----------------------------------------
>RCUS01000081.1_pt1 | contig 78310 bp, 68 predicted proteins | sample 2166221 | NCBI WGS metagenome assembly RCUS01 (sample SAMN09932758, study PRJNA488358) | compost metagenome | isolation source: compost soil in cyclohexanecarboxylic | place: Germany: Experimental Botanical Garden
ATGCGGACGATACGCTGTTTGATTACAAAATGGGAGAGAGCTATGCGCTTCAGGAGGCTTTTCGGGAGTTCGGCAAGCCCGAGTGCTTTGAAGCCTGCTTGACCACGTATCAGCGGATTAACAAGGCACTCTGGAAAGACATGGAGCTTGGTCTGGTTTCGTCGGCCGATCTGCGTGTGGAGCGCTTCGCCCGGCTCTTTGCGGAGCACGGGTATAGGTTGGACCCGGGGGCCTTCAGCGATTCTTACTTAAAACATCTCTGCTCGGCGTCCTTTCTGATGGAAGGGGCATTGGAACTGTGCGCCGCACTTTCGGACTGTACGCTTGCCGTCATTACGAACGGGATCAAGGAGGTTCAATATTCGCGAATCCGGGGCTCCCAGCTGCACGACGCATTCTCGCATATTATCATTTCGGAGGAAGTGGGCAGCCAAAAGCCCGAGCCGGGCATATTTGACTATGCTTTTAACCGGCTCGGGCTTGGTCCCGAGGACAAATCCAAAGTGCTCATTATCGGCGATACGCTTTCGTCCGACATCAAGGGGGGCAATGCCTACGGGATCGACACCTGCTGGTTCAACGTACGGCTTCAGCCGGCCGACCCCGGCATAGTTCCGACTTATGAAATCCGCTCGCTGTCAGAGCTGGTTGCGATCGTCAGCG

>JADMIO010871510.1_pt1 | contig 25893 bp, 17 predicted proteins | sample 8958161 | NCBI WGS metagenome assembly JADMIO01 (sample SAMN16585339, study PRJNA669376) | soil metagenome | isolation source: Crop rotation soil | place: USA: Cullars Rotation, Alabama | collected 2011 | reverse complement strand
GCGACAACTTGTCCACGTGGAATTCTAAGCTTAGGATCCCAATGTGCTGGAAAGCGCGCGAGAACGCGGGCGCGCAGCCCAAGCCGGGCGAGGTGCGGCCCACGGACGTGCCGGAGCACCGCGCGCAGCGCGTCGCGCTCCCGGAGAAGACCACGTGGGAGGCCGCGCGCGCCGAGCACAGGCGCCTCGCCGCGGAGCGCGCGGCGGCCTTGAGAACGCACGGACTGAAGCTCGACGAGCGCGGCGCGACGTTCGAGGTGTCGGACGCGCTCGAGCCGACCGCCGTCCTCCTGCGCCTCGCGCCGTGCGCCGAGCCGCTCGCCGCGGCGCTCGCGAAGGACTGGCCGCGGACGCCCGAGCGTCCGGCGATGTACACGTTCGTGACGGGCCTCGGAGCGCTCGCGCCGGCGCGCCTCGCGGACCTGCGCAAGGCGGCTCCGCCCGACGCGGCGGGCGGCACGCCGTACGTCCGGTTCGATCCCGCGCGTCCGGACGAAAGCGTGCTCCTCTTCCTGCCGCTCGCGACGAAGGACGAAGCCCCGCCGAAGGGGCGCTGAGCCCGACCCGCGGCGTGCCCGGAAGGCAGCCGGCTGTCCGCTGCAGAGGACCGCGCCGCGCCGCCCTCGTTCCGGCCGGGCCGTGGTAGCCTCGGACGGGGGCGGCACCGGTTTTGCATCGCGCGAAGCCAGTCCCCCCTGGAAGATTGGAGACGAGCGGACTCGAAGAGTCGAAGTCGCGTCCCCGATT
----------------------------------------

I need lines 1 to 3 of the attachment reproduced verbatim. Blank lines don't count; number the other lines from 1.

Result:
>RCUS01000081.1_pt1 | contig 78310 bp, 68 predicted proteins | sample 2166221 | NCBI WGS metagenome assembly RCUS01 (sample SAMN09932758, study PRJNA488358) | compost metagenome | isolation source: compost soil in cyclohexanecarboxylic | place: Germany: Experimental Botanical Garden
ATGCGGACGATACGCTGTTTGATTACAAAATGGGAGAGAGCTATGCGCTTCAGGAGGCTTTTCGGGAGTTCGGCAAGCCCGAGTGCTTTGAAGCCTGCTTGACCACGTATCAGCGGATTAACAAGGCACTCTGGAAAGACATGGAGCTTGGTCTGGTTTCGTCGGCCGATCTGCGTGTGGAGCGCTTCGCCCGGCTCTTTGCGGAGCACGGGTATAGGTTGGACCCGGGGGCCTTCAGCGATTCTTACTTAAAACATCTCTGCTCGGCGTCCTTTCTGATGGAAGGGGCATTGGAACTGTGCGCCGCACTTTCGGACTGTACGCTTGCCGTCATTACGAACGGGATCAAGGAGGTTCAATATTCGCGAATCCGGGGCTCCCAGCTGCACGACGCATTCTCGCATATTATCATTTCGGAGGAAGTGGGCAGCCAAAAGCCCGAGCCGGGCATATTTGACTATGCTTTTAACCGGCTCGGGCTTGGTCCCGAGGACAAATCCAAAGTGCTCATTATCGGCGATACGCTTTCGTCCGACATCAAGGGGGGCAATGCCTACGGGATCGACACCTGCTGGTTCAACGTACGGCTTCAGCCGGCCGACCCCGGCATAGTTCCGACTTATGAAATCCGCTCGCTGTCAGAGCTGGTTGCGATCGTCAGCG

>JADMIO010871510.1_pt1 | contig 25893 bp, 17 predicted proteins | sample 8958161 | NCBI WGS metagenome assembly JADMIO01 (sample SAMN16585339, study PRJNA669376) | soil metagenome | isolation source: Crop rotation soil | place: USA: Cullars Rotation, Alabama | collected 2011 | reverse complement strand